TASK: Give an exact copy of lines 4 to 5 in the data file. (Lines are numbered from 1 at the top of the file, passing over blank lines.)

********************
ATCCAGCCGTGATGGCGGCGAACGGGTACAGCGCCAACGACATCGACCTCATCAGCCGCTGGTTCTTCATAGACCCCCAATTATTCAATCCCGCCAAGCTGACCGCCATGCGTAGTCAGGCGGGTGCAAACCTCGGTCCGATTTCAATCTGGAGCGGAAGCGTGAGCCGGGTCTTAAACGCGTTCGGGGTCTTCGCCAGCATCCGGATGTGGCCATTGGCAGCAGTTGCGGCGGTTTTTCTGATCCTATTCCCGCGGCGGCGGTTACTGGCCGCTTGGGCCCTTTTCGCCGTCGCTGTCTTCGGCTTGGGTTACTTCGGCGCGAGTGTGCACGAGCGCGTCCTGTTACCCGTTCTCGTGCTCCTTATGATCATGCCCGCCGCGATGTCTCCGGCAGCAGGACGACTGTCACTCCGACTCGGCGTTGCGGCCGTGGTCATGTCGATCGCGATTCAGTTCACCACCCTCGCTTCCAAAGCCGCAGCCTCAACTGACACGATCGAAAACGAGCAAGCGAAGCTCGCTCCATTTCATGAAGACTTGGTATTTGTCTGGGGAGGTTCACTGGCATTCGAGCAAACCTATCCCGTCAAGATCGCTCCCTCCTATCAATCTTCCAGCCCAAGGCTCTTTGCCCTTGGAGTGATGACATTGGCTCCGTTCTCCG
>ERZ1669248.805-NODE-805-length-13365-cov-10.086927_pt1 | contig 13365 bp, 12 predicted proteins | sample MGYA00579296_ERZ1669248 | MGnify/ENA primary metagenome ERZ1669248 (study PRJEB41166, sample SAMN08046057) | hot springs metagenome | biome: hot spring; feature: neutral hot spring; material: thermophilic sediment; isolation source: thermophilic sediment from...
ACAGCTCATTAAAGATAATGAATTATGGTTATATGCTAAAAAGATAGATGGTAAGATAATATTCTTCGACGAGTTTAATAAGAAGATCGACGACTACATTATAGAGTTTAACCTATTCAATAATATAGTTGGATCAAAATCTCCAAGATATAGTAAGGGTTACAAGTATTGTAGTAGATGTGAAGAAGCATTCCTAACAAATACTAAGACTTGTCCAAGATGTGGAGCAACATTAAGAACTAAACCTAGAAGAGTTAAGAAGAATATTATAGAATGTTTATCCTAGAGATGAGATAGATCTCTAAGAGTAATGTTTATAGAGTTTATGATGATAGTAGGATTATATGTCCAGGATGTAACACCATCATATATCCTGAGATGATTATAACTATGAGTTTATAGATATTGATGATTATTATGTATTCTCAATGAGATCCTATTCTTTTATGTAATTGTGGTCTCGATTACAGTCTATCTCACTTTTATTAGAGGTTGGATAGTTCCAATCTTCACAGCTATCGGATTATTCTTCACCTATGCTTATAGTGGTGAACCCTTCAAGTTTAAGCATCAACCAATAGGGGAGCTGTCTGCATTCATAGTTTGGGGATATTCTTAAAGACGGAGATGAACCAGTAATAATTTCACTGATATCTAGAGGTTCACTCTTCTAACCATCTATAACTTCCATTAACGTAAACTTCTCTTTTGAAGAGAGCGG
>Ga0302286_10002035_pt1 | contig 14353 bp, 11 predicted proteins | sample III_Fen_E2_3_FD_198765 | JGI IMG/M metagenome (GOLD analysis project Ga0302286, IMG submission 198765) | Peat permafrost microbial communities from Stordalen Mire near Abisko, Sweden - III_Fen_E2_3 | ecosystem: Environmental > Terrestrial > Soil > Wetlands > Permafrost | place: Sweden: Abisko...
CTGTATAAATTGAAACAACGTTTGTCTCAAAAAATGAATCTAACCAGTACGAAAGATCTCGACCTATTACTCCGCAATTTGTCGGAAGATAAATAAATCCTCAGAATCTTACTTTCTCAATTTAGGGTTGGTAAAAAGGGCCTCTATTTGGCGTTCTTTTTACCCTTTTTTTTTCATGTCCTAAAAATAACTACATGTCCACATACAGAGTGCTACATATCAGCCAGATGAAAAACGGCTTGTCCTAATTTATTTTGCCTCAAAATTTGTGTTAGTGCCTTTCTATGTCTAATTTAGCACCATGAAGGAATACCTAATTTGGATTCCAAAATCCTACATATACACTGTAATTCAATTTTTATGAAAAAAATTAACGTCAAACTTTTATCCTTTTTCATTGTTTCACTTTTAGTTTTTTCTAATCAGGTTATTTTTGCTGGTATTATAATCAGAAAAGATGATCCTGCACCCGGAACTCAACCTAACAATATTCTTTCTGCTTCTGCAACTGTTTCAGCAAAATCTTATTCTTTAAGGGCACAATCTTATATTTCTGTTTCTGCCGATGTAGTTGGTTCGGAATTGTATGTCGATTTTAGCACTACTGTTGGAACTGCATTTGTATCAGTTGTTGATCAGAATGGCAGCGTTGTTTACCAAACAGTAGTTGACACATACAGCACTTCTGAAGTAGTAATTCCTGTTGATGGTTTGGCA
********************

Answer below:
>Ga0302286_10002035_pt1 | contig 14353 bp, 11 predicted proteins | sample III_Fen_E2_3_FD_198765 | JGI IMG/M metagenome (GOLD analysis project Ga0302286, IMG submission 198765) | Peat permafrost microbial communities from Stordalen Mire near Abisko, Sweden - III_Fen_E2_3 | ecosystem: Environmental > Terrestrial > Soil > Wetlands > Permafrost | place: Sweden: Abisko...
CTGTATAAATTGAAACAACGTTTGTCTCAAAAAATGAATCTAACCAGTACGAAAGATCTCGACCTATTACTCCGCAATTTGTCGGAAGATAAATAAATCCTCAGAATCTTACTTTCTCAATTTAGGGTTGGTAAAAAGGGCCTCTATTTGGCGTTCTTTTTACCCTTTTTTTTTCATGTCCTAAAAATAACTACATGTCCACATACAGAGTGCTACATATCAGCCAGATGAAAAACGGCTTGTCCTAATTTATTTTGCCTCAAAATTTGTGTTAGTGCCTTTCTATGTCTAATTTAGCACCATGAAGGAATACCTAATTTGGATTCCAAAATCCTACATATACACTGTAATTCAATTTTTATGAAAAAAATTAACGTCAAACTTTTATCCTTTTTCATTGTTTCACTTTTAGTTTTTTCTAATCAGGTTATTTTTGCTGGTATTATAATCAGAAAAGATGATCCTGCACCCGGAACTCAACCTAACAATATTCTTTCTGCTTCTGCAACTGTTTCAGCAAAATCTTATTCTTTAAGGGCACAATCTTATATTTCTGTTTCTGCCGATGTAGTTGGTTCGGAATTGTATGTCGATTTTAGCACTACTGTTGGAACTGCATTTGTATCAGTTGTTGATCAGAATGGCAGCGTTGTTTACCAAACAGTAGTTGACACATACAGCACTTCTGAAGTAGTAATTCCTGTTGATGGTTTGGCA